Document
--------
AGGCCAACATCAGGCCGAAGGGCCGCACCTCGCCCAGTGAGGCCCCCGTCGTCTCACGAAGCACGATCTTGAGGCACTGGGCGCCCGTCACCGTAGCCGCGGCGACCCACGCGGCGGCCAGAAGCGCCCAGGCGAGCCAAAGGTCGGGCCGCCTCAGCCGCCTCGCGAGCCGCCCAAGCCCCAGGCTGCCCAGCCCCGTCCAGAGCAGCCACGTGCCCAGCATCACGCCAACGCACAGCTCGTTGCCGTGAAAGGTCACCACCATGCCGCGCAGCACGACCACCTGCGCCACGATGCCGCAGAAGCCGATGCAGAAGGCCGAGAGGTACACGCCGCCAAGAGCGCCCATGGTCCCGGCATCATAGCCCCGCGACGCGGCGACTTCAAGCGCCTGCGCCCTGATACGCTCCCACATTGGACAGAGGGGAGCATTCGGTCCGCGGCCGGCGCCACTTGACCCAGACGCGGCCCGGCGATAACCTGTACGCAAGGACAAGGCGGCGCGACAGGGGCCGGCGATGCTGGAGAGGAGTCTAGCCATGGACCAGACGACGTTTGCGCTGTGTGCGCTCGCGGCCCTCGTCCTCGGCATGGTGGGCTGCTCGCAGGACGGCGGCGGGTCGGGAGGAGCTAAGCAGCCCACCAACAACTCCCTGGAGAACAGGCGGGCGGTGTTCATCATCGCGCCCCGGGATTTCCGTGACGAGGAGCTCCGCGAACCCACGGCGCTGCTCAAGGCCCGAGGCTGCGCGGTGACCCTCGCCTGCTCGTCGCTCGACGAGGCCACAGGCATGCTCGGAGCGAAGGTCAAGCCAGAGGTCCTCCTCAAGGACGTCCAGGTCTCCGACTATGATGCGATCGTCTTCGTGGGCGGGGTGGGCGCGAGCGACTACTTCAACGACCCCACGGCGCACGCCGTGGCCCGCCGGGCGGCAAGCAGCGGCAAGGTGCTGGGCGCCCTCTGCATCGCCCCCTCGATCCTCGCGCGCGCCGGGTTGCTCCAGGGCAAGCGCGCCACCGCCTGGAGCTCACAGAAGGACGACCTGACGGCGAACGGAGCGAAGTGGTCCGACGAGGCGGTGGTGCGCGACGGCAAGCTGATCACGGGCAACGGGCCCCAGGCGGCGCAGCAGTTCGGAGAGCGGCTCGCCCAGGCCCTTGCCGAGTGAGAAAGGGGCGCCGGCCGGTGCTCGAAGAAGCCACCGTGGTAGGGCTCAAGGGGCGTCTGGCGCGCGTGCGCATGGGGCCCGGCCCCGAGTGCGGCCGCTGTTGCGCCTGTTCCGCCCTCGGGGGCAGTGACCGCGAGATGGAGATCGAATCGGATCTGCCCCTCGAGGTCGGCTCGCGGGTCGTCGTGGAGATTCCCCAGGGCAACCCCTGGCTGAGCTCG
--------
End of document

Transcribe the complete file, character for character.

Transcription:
AGGCCAACATCAGGCCGAAGGGCCGCACCTCGCCCAGTGAGGCCCCCGTCGTCTCACGAAGCACGATCTTGAGGCACTGGGCGCCCGTCACCGTAGCCGCGGCGACCCACGCGGCGGCCAGAAGCGCCCAGGCGAGCCAAAGGTCGGGCCGCCTCAGCCGCCTCGCGAGCCGCCCAAGCCCCAGGCTGCCCAGCCCCGTCCAGAGCAGCCACGTGCCCAGCATCACGCCAACGCACAGCTCGTTGCCGTGAAAGGTCACCACCATGCCGCGCAGCACGACCACCTGCGCCACGATGCCGCAGAAGCCGATGCAGAAGGCCGAGAGGTACACGCCGCCAAGAGCGCCCATGGTCCCGGCATCATAGCCCCGCGACGCGGCGACTTCAAGCGCCTGCGCCCTGATACGCTCCCACATTGGACAGAGGGGAGCATTCGGTCCGCGGCCGGCGCCACTTGACCCAGACGCGGCCCGGCGATAACCTGTACGCAAGGACAAGGCGGCGCGACAGGGGCCGGCGATGCTGGAGAGGAGTCTAGCCATGGACCAGACGACGTTTGCGCTGTGTGCGCTCGCGGCCCTCGTCCTCGGCATGGTGGGCTGCTCGCAGGACGGCGGCGGGTCGGGAGGAGCTAAGCAGCCCACCAACAACTCCCTGGAGAACAGGCGGGCGGTGTTCATCATCGCGCCCCGGGATTTCCGTGACGAGGAGCTCCGCGAACCCACGGCGCTGCTCAAGGCCCGAGGCTGCGCGGTGACCCTCGCCTGCTCGTCGCTCGACGAGGCCACAGGCATGCTCGGAGCGAAGGTCAAGCCAGAGGTCCTCCTCAAGGACGTCCAGGTCTCCGACTATGATGCGATCGTCTTCGTGGGCGGGGTGGGCGCGAGCGACTACTTCAACGACCCCACGGCGCACGCCGTGGCCCGCCGGGCGGCAAGCAGCGGCAAGGTGCTGGGCGCCCTCTGCATCGCCCCCTCGATCCTCGCGCGCGCCGGGTTGCTCCAGGGCAAGCGCGCCACCGCCTGGAGCTCACAGAAGGACGACCTGACGGCGAACGGAGCGAAGTGGTCCGACGAGGCGGTGGTGCGCGACGGCAAGCTGATCACGGGCAACGGGCCCCAGGCGGCGCAGCAGTTCGGAGAGCGGCTCGCCCAGGCCCTTGCCGAGTGAGAAAGGGGCGCCGGCCGGTGCTCGAAGAAGCCACCGTGGTAGGGCTCAAGGGGCGTCTGGCGCGCGTGCGCATGGGGCCCGGCCCCGAGTGCGGCCGCTGTTGCGCCTGTTCCGCCCTCGGGGGCAGTGACCGCGAGATGGAGATCGAATCGGATCTGCCCCTCGAGGTCGGCTCGCGGGTCGTCGTGGAGATTCCCCAGGGCAACCCCTGGCTGAGCTCG